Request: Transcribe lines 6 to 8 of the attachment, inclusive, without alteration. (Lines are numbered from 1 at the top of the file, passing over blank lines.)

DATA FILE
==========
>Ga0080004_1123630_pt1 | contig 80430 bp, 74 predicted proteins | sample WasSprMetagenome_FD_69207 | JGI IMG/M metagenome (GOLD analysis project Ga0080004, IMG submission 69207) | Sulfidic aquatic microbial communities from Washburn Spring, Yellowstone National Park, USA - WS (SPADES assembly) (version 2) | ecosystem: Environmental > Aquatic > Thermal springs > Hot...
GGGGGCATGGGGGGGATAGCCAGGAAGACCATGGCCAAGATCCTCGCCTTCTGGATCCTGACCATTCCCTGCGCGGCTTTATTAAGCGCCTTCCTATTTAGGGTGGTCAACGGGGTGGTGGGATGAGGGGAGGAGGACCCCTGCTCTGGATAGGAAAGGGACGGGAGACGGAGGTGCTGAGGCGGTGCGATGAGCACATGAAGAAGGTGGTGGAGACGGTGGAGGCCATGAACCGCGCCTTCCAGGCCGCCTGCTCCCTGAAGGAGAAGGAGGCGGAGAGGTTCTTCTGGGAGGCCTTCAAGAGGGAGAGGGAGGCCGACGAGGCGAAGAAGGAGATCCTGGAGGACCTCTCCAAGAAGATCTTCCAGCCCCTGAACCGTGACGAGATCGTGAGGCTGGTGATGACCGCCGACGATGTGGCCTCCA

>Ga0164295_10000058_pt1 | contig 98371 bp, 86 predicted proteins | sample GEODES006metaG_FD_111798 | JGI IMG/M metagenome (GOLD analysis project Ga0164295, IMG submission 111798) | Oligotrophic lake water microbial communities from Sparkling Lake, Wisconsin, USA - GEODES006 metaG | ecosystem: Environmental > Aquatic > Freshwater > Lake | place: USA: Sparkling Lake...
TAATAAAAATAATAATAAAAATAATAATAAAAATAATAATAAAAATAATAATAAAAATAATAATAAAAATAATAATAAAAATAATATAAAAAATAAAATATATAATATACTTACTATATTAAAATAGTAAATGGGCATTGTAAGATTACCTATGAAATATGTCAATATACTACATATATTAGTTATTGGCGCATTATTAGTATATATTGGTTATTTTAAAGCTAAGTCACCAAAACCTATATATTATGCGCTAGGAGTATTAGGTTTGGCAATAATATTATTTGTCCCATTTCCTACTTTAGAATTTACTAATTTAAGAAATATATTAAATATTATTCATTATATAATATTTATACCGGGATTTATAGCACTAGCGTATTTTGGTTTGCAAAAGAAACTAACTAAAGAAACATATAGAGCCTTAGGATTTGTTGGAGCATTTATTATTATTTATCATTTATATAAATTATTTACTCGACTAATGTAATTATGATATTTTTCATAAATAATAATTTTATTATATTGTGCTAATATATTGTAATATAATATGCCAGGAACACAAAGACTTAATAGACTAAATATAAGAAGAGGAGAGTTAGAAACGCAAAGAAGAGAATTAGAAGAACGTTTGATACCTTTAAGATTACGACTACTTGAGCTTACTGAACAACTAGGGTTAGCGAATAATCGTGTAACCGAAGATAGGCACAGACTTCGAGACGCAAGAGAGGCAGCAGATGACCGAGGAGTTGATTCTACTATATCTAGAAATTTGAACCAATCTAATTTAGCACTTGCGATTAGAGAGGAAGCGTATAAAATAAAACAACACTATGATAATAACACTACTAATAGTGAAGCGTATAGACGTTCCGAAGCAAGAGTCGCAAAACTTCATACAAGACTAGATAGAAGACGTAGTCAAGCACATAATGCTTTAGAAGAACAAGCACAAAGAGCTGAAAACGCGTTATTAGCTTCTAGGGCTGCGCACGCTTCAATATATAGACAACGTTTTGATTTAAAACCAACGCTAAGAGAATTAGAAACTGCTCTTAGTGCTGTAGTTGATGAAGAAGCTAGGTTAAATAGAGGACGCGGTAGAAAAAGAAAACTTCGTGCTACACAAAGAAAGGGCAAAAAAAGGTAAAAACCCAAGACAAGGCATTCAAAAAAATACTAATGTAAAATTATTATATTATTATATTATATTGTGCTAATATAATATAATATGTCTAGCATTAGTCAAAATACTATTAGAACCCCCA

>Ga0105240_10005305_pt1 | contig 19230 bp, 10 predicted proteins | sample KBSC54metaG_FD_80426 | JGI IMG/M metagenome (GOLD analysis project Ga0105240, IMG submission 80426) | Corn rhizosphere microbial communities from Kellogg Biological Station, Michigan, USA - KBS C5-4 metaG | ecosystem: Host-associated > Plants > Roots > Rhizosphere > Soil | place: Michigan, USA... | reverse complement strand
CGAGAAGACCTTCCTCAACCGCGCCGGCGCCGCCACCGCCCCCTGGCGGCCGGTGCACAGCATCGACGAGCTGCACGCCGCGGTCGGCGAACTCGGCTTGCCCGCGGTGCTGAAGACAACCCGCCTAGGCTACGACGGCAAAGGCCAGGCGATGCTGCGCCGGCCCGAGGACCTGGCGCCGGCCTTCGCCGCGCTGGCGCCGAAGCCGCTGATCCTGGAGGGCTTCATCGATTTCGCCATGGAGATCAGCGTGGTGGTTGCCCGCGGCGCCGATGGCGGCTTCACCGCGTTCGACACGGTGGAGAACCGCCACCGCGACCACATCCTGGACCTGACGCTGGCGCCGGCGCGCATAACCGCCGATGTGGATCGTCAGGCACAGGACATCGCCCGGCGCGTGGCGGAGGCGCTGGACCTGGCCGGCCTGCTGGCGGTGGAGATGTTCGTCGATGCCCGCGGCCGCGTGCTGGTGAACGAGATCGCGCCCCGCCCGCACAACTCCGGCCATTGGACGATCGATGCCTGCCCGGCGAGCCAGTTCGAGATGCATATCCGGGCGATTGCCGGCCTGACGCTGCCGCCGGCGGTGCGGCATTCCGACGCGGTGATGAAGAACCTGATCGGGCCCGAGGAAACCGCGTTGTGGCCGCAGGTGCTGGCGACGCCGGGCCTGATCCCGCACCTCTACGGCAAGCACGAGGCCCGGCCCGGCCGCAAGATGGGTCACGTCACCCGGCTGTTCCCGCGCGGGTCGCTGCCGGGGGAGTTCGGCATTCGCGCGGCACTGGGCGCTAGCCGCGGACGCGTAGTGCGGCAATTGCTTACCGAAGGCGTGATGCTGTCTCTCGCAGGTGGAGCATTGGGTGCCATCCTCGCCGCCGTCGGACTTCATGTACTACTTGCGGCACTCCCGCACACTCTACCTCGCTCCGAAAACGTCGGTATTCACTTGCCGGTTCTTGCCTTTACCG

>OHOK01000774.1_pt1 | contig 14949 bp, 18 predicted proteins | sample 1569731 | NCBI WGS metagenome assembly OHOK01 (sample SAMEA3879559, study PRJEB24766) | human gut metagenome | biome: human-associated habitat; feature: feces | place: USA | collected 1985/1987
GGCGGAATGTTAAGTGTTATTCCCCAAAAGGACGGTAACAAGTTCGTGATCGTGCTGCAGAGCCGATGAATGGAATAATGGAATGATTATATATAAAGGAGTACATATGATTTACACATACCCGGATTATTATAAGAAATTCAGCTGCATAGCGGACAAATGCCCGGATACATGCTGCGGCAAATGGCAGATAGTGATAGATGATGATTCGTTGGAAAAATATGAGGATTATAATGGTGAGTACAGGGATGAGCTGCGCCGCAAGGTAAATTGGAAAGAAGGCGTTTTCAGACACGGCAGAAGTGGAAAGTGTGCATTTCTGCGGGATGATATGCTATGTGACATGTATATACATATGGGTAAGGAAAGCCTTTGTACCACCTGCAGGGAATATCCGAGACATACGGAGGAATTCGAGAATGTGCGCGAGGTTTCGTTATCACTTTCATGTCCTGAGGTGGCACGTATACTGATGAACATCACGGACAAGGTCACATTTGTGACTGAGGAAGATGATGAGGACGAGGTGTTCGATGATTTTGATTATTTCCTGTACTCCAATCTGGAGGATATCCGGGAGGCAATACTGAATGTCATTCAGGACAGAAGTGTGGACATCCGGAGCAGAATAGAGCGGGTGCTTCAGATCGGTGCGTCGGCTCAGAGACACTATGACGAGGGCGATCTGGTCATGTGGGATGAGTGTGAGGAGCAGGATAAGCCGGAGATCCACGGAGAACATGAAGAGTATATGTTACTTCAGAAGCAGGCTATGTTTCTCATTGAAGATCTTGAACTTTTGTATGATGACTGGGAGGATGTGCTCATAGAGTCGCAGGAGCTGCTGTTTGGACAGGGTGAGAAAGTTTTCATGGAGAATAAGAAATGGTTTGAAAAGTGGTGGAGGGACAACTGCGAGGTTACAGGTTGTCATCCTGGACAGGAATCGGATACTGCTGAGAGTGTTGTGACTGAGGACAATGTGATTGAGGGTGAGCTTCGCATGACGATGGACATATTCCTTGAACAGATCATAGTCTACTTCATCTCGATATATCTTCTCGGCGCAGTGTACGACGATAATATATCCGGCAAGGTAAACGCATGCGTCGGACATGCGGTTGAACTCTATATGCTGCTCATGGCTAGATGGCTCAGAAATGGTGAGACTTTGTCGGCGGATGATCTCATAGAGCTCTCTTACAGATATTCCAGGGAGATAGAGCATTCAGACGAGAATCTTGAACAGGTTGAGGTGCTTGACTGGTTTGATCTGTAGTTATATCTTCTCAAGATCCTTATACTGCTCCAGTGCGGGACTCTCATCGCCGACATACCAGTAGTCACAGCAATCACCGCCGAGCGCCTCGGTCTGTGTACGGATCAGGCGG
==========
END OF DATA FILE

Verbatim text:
CGAGAAGACCTTCCTCAACCGCGCCGGCGCCGCCACCGCCCCCTGGCGGCCGGTGCACAGCATCGACGAGCTGCACGCCGCGGTCGGCGAACTCGGCTTGCCCGCGGTGCTGAAGACAACCCGCCTAGGCTACGACGGCAAAGGCCAGGCGATGCTGCGCCGGCCCGAGGACCTGGCGCCGGCCTTCGCCGCGCTGGCGCCGAAGCCGCTGATCCTGGAGGGCTTCATCGATTTCGCCATGGAGATCAGCGTGGTGGTTGCCCGCGGCGCCGATGGCGGCTTCACCGCGTTCGACACGGTGGAGAACCGCCACCGCGACCACATCCTGGACCTGACGCTGGCGCCGGCGCGCATAACCGCCGATGTGGATCGTCAGGCACAGGACATCGCCCGGCGCGTGGCGGAGGCGCTGGACCTGGCCGGCCTGCTGGCGGTGGAGATGTTCGTCGATGCCCGCGGCCGCGTGCTGGTGAACGAGATCGCGCCCCGCCCGCACAACTCCGGCCATTGGACGATCGATGCCTGCCCGGCGAGCCAGTTCGAGATGCATATCCGGGCGATTGCCGGCCTGACGCTGCCGCCGGCGGTGCGGCATTCCGACGCGGTGATGAAGAACCTGATCGGGCCCGAGGAAACCGCGTTGTGGCCGCAGGTGCTGGCGACGCCGGGCCTGATCCCGCACCTCTACGGCAAGCACGAGGCCCGGCCCGGCCGCAAGATGGGTCACGTCACCCGGCTGTTCCCGCGCGGGTCGCTGCCGGGGGAGTTCGGCATTCGCGCGGCACTGGGCGCTAGCCGCGGACGCGTAGTGCGGCAATTGCTTACCGAAGGCGTGATGCTGTCTCTCGCAGGTGGAGCATTGGGTGCCATCCTCGCCGCCGTCGGACTTCATGTACTACTTGCGGCACTCCCGCACACTCTACCTCGCTCCGAAAACGTCGGTATTCACTTGCCGGTTCTTGCCTTTACCG

>OHOK01000774.1_pt1 | contig 14949 bp, 18 predicted proteins | sample 1569731 | NCBI WGS metagenome assembly OHOK01 (sample SAMEA3879559, study PRJEB24766) | human gut metagenome | biome: human-associated habitat; feature: feces | place: USA | collected 1985/1987
GGCGGAATGTTAAGTGTTATTCCCCAAAAGGACGGTAACAAGTTCGTGATCGTGCTGCAGAGCCGATGAATGGAATAATGGAATGATTATATATAAAGGAGTACATATGATTTACACATACCCGGATTATTATAAGAAATTCAGCTGCATAGCGGACAAATGCCCGGATACATGCTGCGGCAAATGGCAGATAGTGATAGATGATGATTCGTTGGAAAAATATGAGGATTATAATGGTGAGTACAGGGATGAGCTGCGCCGCAAGGTAAATTGGAAAGAAGGCGTTTTCAGACACGGCAGAAGTGGAAAGTGTGCATTTCTGCGGGATGATATGCTATGTGACATGTATATACATATGGGTAAGGAAAGCCTTTGTACCACCTGCAGGGAATATCCGAGACATACGGAGGAATTCGAGAATGTGCGCGAGGTTTCGTTATCACTTTCATGTCCTGAGGTGGCACGTATACTGATGAACATCACGGACAAGGTCACATTTGTGACTGAGGAAGATGATGAGGACGAGGTGTTCGATGATTTTGATTATTTCCTGTACTCCAATCTGGAGGATATCCGGGAGGCAATACTGAATGTCATTCAGGACAGAAGTGTGGACATCCGGAGCAGAATAGAGCGGGTGCTTCAGATCGGTGCGTCGGCTCAGAGACACTATGACGAGGGCGATCTGGTCATGTGGGATGAGTGTGAGGAGCAGGATAAGCCGGAGATCCACGGAGAACATGAAGAGTATATGTTACTTCAGAAGCAGGCTATGTTTCTCATTGAAGATCTTGAACTTTTGTATGATGACTGGGAGGATGTGCTCATAGAGTCGCAGGAGCTGCTGTTTGGACAGGGTGAGAAAGTTTTCATGGAGAATAAGAAATGGTTTGAAAAGTGGTGGAGGGACAACTGCGAGGTTACAGGTTGTCATCCTGGACAGGAATCGGATACTGCTGAGAGTGTTGTGACTGAGGACAATGTGATTGAGGGTGAGCTTCGCATGACGATGGACATATTCCTTGAACAGATCATAGTCTACTTCATCTCGATATATCTTCTCGGCGCAGTGTACGACGATAATATATCCGGCAAGGTAAACGCATGCGTCGGACATGCGGTTGAACTCTATATGCTGCTCATGGCTAGATGGCTCAGAAATGGTGAGACTTTGTCGGCGGATGATCTCATAGAGCTCTCTTACAGATATTCCAGGGAGATAGAGCATTCAGACGAGAATCTTGAACAGGTTGAGGTGCTTGACTGGTTTGATCTGTAGTTATATCTTCTCAAGATCCTTATACTGCTCCAGTGCGGGACTCTCATCGCCGACATACCAGTAGTCACAGCAATCACCGCCGAGCGCCTCGGTCTGTGTACGGATCAGGCGG